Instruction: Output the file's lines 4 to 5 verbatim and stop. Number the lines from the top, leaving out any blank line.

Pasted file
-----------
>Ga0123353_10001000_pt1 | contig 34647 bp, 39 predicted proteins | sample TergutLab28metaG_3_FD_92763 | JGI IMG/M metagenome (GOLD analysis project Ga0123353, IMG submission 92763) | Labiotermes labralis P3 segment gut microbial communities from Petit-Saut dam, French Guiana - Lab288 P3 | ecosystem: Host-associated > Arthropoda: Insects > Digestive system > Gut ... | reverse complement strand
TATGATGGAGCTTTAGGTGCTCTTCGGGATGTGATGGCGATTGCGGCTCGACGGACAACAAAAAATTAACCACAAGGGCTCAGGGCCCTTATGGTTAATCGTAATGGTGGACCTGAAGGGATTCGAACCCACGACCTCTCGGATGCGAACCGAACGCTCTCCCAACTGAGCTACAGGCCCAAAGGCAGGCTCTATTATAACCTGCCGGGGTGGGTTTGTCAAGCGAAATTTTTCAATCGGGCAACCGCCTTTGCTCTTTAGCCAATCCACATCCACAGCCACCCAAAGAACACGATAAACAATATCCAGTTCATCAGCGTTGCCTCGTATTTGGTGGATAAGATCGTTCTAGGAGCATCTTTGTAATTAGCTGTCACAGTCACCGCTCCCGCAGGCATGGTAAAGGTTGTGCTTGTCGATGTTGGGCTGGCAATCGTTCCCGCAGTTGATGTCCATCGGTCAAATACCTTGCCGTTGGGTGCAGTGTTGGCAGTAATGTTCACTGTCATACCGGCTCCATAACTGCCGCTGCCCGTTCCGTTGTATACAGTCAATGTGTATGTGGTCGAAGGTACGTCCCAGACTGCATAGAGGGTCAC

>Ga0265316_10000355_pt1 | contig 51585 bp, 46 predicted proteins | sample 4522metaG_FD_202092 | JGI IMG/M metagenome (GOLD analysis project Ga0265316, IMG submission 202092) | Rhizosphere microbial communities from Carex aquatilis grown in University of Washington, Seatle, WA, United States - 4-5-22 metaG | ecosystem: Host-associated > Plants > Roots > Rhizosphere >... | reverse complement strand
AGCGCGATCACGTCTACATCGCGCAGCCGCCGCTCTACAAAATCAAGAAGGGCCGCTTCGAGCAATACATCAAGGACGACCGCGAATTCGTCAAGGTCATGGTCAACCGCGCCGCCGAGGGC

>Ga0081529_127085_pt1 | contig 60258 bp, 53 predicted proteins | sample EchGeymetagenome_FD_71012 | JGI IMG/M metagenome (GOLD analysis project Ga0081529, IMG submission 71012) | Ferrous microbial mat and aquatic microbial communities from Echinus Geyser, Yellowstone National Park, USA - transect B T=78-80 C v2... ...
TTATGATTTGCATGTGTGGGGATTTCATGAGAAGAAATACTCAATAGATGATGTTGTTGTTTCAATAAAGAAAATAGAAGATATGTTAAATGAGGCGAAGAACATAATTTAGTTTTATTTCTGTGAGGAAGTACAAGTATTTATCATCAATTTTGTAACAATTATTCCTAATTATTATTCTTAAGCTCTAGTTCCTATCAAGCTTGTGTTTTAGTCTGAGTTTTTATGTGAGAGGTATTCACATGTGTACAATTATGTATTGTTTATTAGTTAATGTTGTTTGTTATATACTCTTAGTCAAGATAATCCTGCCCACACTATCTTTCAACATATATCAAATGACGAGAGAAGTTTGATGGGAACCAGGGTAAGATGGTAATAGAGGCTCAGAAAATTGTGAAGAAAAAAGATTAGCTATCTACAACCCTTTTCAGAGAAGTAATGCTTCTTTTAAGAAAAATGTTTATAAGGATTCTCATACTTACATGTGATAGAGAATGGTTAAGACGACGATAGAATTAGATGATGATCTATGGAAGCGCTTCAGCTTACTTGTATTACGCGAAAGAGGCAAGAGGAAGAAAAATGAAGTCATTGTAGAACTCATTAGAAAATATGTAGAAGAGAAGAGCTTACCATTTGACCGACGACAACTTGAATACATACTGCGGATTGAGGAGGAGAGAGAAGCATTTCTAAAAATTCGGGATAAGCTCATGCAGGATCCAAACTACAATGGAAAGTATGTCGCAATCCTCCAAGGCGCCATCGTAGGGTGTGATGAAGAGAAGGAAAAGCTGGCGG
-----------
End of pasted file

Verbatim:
AGCGCGATCACGTCTACATCGCGCAGCCGCCGCTCTACAAAATCAAGAAGGGCCGCTTCGAGCAATACATCAAGGACGACCGCGAATTCGTCAAGGTCATGGTCAACCGCGCCGCCGAGGGC

>Ga0081529_127085_pt1 | contig 60258 bp, 53 predicted proteins | sample EchGeymetagenome_FD_71012 | JGI IMG/M metagenome (GOLD analysis project Ga0081529, IMG submission 71012) | Ferrous microbial mat and aquatic microbial communities from Echinus Geyser, Yellowstone National Park, USA - transect B T=78-80 C v2... ...